DAVID Moulsdale, the millionaire Scottish entrepreneur behind the Optical Express chain, has taken a £24 million hit in his accounts just filed with Companies House, the result of a protracted tax battle with HM Revenue & Customs – but he claims he will beat the tax man.

In spite of the fact that DCM Holdings, Mr Moulsdale’s Cumbernauld-based operation, which controls several hundred outlets in 10 countries, last year won its tribunal case over the way it calculated the partial exemption of VAT, the UK tax authorities have since contested the decision and the case remains under appeal.

At the same time, DCM, whose activities include laser eye-surgery clinics, private dentistry, healthcare services and cosmetic surgical and non-surgical treatments, as well as the core optical division, has lodged its own appeal in an effort to obtain further VAT exemptions.

Many NHS-related organisations receive “exempt income”, which is intended to result in the repayment of a proportion of VAT that has previously been recovered for contracted-out health services and, for opticians, the main input tax attributable to the resale of goods such as frames, lenses, and contact lenses.

DCM said its dispute centred on Optical Express’s treatment of tax on sales discounts.

Mr Moulsdale could not be reached for comment yesterday.

However, an insider at the firm said the provision was taken “as a matter of good business prudence”, and Mr Moulsdale fully expects to “write back” the amount at a later date.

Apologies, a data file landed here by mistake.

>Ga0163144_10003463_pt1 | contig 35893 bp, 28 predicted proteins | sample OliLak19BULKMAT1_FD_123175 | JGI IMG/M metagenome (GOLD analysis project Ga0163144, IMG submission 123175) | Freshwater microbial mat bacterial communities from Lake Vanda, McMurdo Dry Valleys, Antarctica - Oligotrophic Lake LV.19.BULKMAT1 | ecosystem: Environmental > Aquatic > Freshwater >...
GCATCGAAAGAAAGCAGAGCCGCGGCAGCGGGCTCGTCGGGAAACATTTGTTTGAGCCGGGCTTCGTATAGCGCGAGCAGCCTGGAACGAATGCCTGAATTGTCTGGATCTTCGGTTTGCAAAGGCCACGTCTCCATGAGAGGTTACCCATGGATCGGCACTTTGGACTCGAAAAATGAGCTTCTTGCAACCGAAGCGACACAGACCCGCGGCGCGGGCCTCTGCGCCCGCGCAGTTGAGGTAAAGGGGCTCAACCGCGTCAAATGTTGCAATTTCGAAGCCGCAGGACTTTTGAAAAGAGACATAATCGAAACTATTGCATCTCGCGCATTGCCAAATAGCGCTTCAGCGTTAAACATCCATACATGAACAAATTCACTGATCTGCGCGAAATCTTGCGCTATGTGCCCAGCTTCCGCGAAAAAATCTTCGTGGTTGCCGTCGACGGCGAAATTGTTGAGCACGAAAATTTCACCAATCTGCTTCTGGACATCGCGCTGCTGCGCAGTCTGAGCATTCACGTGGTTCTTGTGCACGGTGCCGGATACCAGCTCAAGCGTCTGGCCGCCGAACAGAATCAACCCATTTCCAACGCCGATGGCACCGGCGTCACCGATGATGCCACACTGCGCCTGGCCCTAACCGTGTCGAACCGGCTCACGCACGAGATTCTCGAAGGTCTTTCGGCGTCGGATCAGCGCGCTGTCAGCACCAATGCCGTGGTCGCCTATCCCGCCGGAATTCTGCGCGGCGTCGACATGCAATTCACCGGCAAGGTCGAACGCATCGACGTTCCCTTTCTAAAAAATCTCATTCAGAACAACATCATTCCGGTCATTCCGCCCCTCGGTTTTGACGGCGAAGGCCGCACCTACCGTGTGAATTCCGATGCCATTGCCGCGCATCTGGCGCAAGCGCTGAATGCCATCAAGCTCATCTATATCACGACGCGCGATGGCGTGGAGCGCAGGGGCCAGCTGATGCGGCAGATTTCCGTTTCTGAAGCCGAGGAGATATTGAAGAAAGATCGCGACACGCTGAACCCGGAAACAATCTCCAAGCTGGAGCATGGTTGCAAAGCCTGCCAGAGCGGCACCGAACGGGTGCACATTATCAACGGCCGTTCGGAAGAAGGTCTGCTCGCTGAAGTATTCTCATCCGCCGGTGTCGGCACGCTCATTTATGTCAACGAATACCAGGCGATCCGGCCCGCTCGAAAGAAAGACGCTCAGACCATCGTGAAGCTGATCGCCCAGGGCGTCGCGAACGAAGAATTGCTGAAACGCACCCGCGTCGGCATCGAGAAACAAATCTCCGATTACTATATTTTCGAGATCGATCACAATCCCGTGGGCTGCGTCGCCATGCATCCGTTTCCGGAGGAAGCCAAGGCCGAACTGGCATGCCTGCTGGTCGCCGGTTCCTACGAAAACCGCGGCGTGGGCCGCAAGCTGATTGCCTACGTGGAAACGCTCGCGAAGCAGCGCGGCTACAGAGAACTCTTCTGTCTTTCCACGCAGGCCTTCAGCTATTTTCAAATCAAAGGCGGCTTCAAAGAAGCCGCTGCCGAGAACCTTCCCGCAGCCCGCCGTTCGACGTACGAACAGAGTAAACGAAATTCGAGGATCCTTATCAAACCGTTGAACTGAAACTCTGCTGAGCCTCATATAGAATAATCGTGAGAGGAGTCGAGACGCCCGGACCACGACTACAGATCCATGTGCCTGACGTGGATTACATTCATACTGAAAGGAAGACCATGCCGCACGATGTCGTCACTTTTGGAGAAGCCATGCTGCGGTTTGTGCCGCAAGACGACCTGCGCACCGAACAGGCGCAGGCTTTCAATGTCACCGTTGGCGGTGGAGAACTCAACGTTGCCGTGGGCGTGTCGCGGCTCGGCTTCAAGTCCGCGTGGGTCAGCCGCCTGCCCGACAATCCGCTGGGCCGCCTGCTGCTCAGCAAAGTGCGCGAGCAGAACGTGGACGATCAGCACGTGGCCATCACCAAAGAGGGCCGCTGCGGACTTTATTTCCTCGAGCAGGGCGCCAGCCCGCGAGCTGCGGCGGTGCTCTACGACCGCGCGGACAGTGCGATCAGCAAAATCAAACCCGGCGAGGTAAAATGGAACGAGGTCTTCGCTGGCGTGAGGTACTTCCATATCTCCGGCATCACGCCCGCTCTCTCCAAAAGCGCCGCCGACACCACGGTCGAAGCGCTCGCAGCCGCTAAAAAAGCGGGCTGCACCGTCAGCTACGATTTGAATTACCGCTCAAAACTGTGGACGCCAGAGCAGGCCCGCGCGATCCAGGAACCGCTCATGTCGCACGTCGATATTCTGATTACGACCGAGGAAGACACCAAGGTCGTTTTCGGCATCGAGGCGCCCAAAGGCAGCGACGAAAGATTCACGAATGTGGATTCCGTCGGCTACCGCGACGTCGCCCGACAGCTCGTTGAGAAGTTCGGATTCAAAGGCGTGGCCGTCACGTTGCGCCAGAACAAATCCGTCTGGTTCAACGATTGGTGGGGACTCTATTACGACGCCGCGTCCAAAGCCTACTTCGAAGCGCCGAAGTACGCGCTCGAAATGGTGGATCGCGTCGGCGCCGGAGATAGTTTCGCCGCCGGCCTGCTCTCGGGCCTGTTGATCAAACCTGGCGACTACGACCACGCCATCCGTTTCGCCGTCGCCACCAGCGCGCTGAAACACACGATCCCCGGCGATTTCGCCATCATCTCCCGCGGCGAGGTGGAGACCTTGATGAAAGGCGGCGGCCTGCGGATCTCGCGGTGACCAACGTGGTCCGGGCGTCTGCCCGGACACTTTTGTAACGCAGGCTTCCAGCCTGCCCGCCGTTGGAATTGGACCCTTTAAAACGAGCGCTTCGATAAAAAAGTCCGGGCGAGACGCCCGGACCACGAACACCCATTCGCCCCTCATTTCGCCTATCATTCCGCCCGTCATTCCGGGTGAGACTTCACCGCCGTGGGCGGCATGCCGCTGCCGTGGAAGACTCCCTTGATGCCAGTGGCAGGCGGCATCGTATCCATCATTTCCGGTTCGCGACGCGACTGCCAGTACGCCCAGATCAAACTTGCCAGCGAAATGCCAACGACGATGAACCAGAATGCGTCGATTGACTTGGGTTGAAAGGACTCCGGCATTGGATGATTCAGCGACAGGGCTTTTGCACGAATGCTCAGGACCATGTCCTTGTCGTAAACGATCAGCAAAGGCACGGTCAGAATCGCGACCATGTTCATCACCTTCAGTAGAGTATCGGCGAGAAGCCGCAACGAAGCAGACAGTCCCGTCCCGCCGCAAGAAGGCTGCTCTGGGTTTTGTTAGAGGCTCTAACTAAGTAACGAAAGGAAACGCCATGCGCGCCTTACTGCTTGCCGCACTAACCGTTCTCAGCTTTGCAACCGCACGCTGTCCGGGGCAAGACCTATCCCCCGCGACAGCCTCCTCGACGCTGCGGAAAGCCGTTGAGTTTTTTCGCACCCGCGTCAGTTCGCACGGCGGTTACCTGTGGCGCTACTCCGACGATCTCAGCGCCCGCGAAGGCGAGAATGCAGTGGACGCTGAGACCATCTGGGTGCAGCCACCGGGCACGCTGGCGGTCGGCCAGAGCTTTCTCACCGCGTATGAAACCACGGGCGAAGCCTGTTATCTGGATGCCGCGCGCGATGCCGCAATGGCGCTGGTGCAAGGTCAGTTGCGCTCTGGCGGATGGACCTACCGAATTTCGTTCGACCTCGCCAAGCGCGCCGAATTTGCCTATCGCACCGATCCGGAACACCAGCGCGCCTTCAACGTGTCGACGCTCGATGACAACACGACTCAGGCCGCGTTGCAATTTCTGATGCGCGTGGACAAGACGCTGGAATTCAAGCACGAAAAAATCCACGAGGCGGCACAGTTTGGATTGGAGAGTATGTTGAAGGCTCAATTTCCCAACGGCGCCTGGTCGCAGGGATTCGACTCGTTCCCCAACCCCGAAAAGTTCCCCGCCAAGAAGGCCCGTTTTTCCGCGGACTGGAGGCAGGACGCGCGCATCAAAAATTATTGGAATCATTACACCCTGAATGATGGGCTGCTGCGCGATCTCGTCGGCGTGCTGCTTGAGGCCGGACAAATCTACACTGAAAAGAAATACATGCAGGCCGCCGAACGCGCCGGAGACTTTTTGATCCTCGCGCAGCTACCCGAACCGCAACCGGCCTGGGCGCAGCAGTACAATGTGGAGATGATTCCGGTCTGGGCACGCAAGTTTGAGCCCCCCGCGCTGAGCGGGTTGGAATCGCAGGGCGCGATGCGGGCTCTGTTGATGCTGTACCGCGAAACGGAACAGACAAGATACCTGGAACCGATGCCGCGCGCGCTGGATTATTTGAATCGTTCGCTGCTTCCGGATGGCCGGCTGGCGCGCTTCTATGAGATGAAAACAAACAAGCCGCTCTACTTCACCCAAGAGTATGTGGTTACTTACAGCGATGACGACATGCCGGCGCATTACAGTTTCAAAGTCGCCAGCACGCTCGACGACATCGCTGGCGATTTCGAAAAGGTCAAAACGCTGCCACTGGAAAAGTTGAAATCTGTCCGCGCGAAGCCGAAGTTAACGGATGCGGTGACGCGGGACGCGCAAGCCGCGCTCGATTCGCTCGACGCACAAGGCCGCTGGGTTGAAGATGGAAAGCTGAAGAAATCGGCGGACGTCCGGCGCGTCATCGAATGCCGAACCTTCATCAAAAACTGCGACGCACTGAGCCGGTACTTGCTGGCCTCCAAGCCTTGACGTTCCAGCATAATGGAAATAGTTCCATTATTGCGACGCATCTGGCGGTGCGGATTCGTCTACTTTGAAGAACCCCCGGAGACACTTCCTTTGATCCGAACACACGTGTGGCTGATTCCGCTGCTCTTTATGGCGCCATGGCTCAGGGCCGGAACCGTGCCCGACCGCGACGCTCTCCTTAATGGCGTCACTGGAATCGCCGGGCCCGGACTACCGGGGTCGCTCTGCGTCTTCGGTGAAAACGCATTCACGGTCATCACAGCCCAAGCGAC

Meanwhile, the latest accounts reveal that the charge from the dispute drove the company deep into the red during the 2009 calendar year, although it moved back into the black during the following 12 months.

DCM posted a pre-tax profit of £6.9m for the year to the end of January 2011, compared with a loss of £21.8m the year before.

Turnover at the group also recovered to £204.8m, compared with £201.1m last time.

The accounts also show that the group booked a £1.5m impairment charge and further £8m charge for so-called onerous leases.

Writing in the latest annual accounts, the directors noted: “Our strategy is to grow turnover and ultimately profitability in all areas of the business through expansion, both nationally and internationally, while remaining committed to the highest level of patient satisfaction, safety and well-being.

“Difficult economic conditions, combined with an increase in the UK VAT rate and prolonged snow and freezing weather in January and December has made 2010 a particularly challenging year. Despite this, the group has seen turnover increase year on year.”

They added: “It is difficult to predict accurately what 2011 will bring to the group as it is still uncertain what effect the Government’s austerity measures will have on consumer spending, combined with another increase in the UK VAT rate to 20% and potential pressures on interest rates.”

Nonetheless, the company said it intends to focus this year on reducing its debt and seeking out potential acquisitions in the UK and overseas.

Meanwhile, the accounts also reveal that the salary of the highest-paid director, assumed to be Mr Moulsdale, came in more or less flat at £500,600 for the period, excluding pension contributions, compared with £500,692 for the year before.